Essay: Our Dreams will be Only Briefly Unspotted from the World

Delen? Kies Je Platform!

By Akú Anan

Dredging the Delta, an Introduction 
We’re shadows made of bright candescent colors traversing through this delta that is the Netherlands. In this land, whoever we are  is distorted by falsehoods made up in the eyes of the beholder. At times we’re considered helpful, resilient, or an easy aesthetic, then the next, we’re criminal, savage, or infantile. We’re living in a state of suspense awaiting affirmative glimpses of our existence in the everyday yt smile at the Albert Heijn, the police car that simply drives by us, or the fratboy who isn’t calling us slurs and checking his pockets frantically as they pass us. We’re whatever the creeks springing from its rivers, the humid grey sky, or monostylistic architecture reflects on us: a shadow trapped in a colonial backwater with no purpose beyond assimilation and its tantalizing promise of belonging. Our presence is unwanted, unloved, and historically enabling our bodily exploitation and social humiliation. If not for colonialism and the transatlantic slave trade, we would never have set foot on this unflattering flat farmland devoid of significant cultural artifacts predating imperial conquest. The Dutch, a fragile people living until 100 years ago mostly without indoor plumbing, who glorify the breadcrumbs they receive from the 10%-elites’ genocidal colonial conquests out of spite for having had to eat carrots and raw fish every single day, for centuries. If our predicament forces a retelling of who we are , we exist entrapped in a Stockholm syndrome scenario like birds in an imaginary cage. A rare nugget of pre-imperial wisdom we ought to make sense of is that: hebban olla uogala nestas hagunnan hinase hi(c) (e)nda thu uuat unbidan uue nu.” Translating loosely the oldest written Dutch sentence reads: “All birds have begun nesting, except you and me. What are we waiting for?”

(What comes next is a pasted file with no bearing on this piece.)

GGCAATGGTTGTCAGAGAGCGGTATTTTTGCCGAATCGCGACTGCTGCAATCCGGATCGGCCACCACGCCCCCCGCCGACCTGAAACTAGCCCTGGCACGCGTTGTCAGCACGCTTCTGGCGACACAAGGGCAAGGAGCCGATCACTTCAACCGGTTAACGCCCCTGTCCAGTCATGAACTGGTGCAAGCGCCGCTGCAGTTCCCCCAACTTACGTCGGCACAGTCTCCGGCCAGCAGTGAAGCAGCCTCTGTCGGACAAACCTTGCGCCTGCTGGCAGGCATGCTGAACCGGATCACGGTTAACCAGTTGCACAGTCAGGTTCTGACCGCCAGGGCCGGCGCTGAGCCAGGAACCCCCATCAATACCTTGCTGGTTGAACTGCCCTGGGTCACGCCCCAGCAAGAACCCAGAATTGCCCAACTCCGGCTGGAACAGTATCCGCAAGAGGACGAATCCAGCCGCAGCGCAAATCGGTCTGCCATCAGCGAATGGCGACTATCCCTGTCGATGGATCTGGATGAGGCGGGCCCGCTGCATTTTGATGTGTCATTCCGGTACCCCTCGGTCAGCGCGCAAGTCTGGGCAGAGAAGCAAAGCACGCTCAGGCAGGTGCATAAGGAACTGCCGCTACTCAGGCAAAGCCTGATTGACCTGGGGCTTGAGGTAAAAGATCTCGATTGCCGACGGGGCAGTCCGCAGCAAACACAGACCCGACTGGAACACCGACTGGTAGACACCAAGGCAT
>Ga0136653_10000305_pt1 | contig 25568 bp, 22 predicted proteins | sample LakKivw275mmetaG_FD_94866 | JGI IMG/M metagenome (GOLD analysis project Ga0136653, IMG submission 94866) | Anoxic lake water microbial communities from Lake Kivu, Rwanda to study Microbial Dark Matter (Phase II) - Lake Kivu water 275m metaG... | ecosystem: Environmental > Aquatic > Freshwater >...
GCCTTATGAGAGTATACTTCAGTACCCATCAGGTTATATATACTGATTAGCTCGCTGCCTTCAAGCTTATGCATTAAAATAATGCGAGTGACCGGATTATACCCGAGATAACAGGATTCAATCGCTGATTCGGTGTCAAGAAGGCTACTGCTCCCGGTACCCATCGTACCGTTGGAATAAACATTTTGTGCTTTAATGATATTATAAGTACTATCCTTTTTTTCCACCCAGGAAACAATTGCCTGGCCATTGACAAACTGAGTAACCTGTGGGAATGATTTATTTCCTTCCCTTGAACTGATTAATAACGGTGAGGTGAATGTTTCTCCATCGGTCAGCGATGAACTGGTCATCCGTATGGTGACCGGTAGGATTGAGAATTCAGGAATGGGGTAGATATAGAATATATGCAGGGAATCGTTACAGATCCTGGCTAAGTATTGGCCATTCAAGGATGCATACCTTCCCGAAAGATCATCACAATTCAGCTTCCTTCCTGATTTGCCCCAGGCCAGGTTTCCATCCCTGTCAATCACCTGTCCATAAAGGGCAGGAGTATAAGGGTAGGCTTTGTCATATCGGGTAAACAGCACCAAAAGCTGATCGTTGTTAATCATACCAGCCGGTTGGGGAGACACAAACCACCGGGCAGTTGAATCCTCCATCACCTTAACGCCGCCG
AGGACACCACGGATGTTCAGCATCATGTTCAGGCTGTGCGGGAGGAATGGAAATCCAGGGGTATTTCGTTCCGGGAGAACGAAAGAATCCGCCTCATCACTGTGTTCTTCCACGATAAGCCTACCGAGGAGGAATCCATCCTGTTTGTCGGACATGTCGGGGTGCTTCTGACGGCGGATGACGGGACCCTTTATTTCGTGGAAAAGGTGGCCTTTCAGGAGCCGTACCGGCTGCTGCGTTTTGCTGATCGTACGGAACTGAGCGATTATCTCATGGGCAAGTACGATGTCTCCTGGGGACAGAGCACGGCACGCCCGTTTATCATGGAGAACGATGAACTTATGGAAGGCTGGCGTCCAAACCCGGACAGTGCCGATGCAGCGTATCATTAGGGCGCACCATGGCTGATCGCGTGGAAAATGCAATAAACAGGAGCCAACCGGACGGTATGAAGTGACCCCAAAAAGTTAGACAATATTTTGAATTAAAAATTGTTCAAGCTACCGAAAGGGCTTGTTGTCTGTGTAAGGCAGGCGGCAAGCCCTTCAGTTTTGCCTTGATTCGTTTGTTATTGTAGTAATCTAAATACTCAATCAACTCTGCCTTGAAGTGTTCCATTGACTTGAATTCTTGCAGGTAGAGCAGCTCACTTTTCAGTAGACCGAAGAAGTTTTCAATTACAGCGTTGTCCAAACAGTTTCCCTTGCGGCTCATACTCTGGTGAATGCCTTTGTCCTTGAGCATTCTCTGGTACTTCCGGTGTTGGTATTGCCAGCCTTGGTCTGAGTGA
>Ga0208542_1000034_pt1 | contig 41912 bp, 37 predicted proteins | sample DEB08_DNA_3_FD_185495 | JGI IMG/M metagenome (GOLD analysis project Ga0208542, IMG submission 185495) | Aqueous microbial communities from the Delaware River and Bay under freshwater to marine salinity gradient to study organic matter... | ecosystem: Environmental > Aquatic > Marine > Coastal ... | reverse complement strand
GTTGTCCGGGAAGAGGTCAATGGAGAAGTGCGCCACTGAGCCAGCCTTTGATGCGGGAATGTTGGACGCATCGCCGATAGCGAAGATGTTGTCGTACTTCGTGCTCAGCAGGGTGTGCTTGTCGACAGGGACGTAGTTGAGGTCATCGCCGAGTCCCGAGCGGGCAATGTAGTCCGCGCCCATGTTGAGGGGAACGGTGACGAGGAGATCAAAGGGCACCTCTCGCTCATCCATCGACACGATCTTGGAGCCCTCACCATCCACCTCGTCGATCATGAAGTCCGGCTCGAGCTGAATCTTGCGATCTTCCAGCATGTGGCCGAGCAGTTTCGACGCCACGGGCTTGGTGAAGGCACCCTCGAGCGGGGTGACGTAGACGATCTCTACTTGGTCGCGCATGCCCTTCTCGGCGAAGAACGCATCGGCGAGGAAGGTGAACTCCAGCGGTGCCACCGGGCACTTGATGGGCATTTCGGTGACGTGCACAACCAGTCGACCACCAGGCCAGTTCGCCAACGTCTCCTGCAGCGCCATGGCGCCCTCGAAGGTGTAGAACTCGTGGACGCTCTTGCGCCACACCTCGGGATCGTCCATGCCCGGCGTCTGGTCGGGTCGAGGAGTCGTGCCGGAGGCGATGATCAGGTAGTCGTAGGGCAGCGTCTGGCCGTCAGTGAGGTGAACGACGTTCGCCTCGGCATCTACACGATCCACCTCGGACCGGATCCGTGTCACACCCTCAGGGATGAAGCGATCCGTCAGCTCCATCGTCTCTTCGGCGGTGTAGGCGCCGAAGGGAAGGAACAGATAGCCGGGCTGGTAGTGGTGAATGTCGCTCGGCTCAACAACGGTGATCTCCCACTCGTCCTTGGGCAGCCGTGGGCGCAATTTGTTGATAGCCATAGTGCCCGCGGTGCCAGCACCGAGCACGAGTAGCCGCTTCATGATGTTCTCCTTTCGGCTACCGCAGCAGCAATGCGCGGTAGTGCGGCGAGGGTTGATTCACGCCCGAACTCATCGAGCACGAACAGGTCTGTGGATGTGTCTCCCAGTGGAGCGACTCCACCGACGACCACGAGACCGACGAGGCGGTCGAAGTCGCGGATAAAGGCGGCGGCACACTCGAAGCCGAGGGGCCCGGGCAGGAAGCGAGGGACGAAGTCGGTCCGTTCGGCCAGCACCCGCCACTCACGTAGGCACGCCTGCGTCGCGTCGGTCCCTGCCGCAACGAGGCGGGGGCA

In this essay, I urge the Black community in the Netherlands to begin nesting anew in unchartered territory of Blackness. A violent[1] shift in focus is needed to enable Black liberation that is self-directional, sustainable, and does not hinge on the degrees of whiteness we can coalesce. Boosting a reorientation toward radical freedom requires us to sever any dreams from state-oriented whiteness and celebrate visibility among exclusively the Black community and invisibility in whiter society. The locus of prestige, celebration, affirmation, and success should exist among ourselves and demand inward recognition. Being visible to the indigenous people of the Netherlands is an unimaginative arm-wrestling where we subject our identities to constant negotiation and assault. Visibility can be a distortion of truth, diluting what’s real or framed to enable ulterior motives. Ultimately, visibility can estrange us from ourselves in the eye of the beholders to whom our visibility is a mere reflection of their most sinister colonial echoes of centuries long gone. Opting for what Typhoon delivers in a spoken word: immediate action instead of gradual change… Feel welcomed in our generation. When I say ours, I say: Black. White. Brown – will just grant us perhaps fleeting moments of existence in the big yt world. Yet, fleeting should never be our existence, nor is existing alongside yts as our overarching objective for Black liberation. We ought to freely dream about uncompromised liberated Black futures which are unspotted by the ugly demands of the yt world. Let’s reflect on the words by Toni Morrison that: “the function, the very serious function of racism is distraction. It keeps you from doing your work. It keeps you explaining, over and over again, your reason for being.” To this end, two questions will be answered in this essay. 1) why should the state not be the object of Black liberation? 2) why is invisibility from whiter society our pathway to freedom?

Vechtstaat and a Free-For-All Emancipation
Why should the state not be the object of Black liberation?